U.S. Army Corps of Engineers decreasing water flowing into lower Missouri River

Local News

OMAHA, Neb. (AP/KCAU) — The amount of water being released into the Missouri River from a dam on the Nebraska-South Dakota border is being decreased.

Officials said it’s because less water is expected to flow into the river this year, so the risk of a repeat of last year’s massive flooding along the river has been reduced.

The reduction is possible because the region received less precipitation than expected this spring and this summer is expected to be drier than normal.

The Corps now estimates that 31.2 million acre-feet (MAF), or 121% of the average, of water, will flow down the river this year. The average annual runoff for the upper basin is 25.8 MAF.

That’s roughly one million acre-feet lower than the previous forecast.

“The upper basin runoff forecast has been reduced by about 1 MAF due to the recent dry conditions as well as the National Weather Service’s climate outlook, which is indicating that the remainder of the summer will be warmer and drier than normal. However, the 2020 calendar year runoff forecast remains above average, mostly due to the very wet soil conditions during the early months of the year. Most of the mountain snowmelt runoff has entered the reservoir system. Remaining summer runoff will depend on rainfall events.”

From John Remus, chief of the U.S. Army Corps of Engineers’ Missouri River Basin Water Management Division

“As a result of the reduced runoff forecast, we will reduce Gavins Point Dam releases to 30,000 CFS on July 7,” added Remus.

Officials said the soils continue to dry out in the upper Missouri River Basin due to the well-below normal precipitation and warmer-than-normal temperatures.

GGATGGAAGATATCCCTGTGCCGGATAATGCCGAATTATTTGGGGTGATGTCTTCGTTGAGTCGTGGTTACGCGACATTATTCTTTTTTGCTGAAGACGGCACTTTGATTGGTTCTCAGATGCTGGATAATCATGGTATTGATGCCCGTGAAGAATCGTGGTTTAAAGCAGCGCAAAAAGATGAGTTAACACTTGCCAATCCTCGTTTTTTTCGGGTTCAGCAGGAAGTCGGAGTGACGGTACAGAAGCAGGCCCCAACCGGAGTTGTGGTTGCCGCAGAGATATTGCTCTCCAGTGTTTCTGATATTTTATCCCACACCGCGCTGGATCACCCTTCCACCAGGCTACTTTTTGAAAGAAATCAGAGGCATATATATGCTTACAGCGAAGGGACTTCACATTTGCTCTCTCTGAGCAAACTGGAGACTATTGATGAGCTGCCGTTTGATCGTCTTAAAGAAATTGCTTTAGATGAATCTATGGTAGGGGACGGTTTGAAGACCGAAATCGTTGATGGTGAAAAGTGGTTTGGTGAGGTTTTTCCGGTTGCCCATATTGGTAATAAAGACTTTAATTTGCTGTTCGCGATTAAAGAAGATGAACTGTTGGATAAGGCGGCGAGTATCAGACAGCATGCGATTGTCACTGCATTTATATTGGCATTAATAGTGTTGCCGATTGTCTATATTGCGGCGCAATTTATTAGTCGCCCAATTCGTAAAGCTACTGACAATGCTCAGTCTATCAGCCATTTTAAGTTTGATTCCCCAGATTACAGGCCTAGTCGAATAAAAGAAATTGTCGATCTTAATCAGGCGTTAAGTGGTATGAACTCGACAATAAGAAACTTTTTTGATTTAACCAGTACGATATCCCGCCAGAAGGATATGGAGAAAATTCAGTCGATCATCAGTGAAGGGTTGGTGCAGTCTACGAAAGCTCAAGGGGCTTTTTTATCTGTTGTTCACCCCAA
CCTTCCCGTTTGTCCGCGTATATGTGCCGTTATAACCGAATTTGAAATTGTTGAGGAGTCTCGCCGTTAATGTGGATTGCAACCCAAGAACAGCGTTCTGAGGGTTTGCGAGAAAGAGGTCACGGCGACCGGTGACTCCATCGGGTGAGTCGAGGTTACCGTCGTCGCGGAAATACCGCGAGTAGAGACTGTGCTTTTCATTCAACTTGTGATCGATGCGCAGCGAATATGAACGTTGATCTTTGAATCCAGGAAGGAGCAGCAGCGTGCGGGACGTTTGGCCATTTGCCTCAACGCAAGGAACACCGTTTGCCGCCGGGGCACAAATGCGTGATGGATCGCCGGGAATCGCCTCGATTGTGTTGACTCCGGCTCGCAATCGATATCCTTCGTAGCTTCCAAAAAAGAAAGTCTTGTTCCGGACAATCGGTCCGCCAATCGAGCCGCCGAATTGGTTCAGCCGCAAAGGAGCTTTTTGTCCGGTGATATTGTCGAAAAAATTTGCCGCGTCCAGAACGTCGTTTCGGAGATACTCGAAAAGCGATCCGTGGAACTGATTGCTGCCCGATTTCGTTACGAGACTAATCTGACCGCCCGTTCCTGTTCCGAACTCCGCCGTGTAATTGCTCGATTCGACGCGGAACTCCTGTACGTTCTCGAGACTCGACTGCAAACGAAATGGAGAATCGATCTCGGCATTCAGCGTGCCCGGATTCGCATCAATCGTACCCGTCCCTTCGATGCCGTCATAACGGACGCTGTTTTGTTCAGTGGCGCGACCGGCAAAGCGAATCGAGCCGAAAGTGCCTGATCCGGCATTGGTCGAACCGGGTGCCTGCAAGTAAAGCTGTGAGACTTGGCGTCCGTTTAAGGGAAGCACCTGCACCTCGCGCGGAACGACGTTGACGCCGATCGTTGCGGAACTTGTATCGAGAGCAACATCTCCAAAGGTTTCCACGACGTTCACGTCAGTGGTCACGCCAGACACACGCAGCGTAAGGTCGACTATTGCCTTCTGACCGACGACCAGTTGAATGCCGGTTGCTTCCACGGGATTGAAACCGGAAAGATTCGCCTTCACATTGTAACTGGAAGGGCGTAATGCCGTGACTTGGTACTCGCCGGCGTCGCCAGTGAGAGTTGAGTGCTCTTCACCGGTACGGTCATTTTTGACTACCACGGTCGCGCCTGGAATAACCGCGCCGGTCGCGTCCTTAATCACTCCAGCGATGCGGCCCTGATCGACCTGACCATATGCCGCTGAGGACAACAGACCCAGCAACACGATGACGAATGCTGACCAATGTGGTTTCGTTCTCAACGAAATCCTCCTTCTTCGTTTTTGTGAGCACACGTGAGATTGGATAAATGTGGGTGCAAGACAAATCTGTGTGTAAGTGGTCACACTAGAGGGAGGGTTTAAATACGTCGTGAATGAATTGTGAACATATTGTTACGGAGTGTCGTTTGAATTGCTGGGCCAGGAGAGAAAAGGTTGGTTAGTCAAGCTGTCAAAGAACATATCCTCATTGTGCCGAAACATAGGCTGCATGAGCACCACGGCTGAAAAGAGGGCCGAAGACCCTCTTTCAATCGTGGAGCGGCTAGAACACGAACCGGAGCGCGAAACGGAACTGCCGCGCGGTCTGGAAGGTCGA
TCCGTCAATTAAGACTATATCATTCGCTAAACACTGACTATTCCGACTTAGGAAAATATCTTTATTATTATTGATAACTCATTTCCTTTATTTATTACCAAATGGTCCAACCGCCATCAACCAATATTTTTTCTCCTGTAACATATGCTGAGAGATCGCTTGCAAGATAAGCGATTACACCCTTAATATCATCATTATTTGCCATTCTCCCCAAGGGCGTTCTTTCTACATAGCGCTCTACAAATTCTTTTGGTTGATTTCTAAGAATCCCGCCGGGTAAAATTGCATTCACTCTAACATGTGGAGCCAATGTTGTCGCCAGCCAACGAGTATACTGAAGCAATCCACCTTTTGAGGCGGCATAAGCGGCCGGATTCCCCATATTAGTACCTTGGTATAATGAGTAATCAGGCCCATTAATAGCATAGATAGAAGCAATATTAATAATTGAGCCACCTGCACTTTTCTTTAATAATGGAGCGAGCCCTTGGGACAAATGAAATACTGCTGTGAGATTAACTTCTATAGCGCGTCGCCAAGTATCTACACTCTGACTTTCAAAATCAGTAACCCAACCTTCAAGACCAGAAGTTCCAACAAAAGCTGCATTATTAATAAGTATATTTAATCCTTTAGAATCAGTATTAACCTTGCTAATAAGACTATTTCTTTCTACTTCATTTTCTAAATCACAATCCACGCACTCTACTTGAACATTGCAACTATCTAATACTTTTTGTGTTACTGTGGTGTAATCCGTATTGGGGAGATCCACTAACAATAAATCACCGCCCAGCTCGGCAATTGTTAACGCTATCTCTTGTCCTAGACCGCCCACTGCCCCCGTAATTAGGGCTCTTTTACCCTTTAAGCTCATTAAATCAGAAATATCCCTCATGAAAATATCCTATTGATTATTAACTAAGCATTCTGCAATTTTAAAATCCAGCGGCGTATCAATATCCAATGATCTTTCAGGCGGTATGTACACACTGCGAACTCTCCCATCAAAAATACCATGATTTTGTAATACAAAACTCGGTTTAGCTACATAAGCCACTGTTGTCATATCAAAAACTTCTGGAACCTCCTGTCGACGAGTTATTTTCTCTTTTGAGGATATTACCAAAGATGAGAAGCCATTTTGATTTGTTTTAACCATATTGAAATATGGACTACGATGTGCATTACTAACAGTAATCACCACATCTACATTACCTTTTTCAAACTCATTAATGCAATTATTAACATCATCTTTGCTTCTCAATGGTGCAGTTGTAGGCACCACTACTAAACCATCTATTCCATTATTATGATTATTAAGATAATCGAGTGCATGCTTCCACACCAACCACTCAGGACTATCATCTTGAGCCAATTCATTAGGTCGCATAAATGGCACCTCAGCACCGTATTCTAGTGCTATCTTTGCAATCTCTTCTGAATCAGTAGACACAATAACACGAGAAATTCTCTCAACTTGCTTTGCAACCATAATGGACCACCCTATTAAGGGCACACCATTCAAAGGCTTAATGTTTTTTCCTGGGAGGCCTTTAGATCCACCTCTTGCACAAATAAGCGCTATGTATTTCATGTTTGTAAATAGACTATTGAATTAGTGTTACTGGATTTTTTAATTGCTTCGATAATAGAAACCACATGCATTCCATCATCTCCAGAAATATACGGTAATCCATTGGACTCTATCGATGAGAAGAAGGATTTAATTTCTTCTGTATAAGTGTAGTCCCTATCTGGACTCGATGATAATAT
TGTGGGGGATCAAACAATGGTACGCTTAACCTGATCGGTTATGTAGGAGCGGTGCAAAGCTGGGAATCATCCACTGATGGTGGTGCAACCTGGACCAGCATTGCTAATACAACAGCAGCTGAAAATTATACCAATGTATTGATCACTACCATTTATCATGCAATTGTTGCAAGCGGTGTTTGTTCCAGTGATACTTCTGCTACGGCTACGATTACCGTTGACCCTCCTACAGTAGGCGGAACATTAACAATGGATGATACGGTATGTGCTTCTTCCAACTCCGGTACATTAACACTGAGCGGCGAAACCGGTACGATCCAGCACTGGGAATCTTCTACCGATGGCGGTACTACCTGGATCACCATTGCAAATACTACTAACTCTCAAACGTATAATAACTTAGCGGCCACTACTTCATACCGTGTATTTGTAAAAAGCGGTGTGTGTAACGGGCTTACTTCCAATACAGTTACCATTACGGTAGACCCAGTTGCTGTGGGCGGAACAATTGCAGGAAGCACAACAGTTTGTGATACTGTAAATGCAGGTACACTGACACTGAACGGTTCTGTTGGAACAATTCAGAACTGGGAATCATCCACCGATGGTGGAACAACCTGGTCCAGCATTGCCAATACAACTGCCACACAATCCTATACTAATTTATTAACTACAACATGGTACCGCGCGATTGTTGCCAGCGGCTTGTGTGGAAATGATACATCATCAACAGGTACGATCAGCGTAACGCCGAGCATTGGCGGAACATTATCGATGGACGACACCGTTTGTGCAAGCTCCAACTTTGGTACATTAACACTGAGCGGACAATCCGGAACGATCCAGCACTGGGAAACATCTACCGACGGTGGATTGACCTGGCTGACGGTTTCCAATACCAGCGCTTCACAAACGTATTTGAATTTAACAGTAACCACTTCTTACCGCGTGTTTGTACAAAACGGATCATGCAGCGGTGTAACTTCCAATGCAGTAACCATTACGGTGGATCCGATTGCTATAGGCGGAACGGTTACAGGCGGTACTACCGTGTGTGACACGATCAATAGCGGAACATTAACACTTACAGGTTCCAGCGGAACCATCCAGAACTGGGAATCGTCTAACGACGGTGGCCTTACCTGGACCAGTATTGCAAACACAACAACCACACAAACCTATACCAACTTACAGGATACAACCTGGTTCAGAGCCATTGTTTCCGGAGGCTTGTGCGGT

The drought conditions, based on the National Drought Mitigation Center Drought Monitor, have expanded across much of the western portion of the Missouri River Basin.

The Corps mentions the potential for localized flooding remains in the Missouri River Basin.

The flooding potential is higher in the lower basin from locally heavy rain on the many uncontrolled tributaries downstream of the Missouri River Mainstem Reservoir System.

“I continue to encourage all interested parties to remain aware of the current and forecast conditions by checking the Corps’ Missouri River Basin Water Management and the National Weather Service websites on a routine basis for the most up-to-date information,” said Remus.

As of Monday, the total volume of water stored in the System was 61.5 MAF, which is up 1.7 MAF since June 1, occupying 5.4 MAF of the System’s 16.3-MAF flood control zone.

The U.S. Army Corps of Engineers Reservoir Forecast for Gavins Point Dam:

  • Average releases past month – 33,000 CFS
  • Current release rate – 33,000 CFS (as of July 1)
  • Forecast release rate – 30,000 CFS (month of July)
  • End-of-June reservoir level – 1206.1 feet
  • Forecast end-of-July reservoir level – 1206.0 feet
  • Notes: Releases may be adjusted as necessary to offset tributary flows from heavy rain events.

The Corps said the forecast reservoir releases and elevations aren’t definitive and the additional precipitation, lack of precipitation, or other circumstances could cause adjustments to the reservoir release rates.

For more information on the decrease in releases from Gavins Point Dam, click here.

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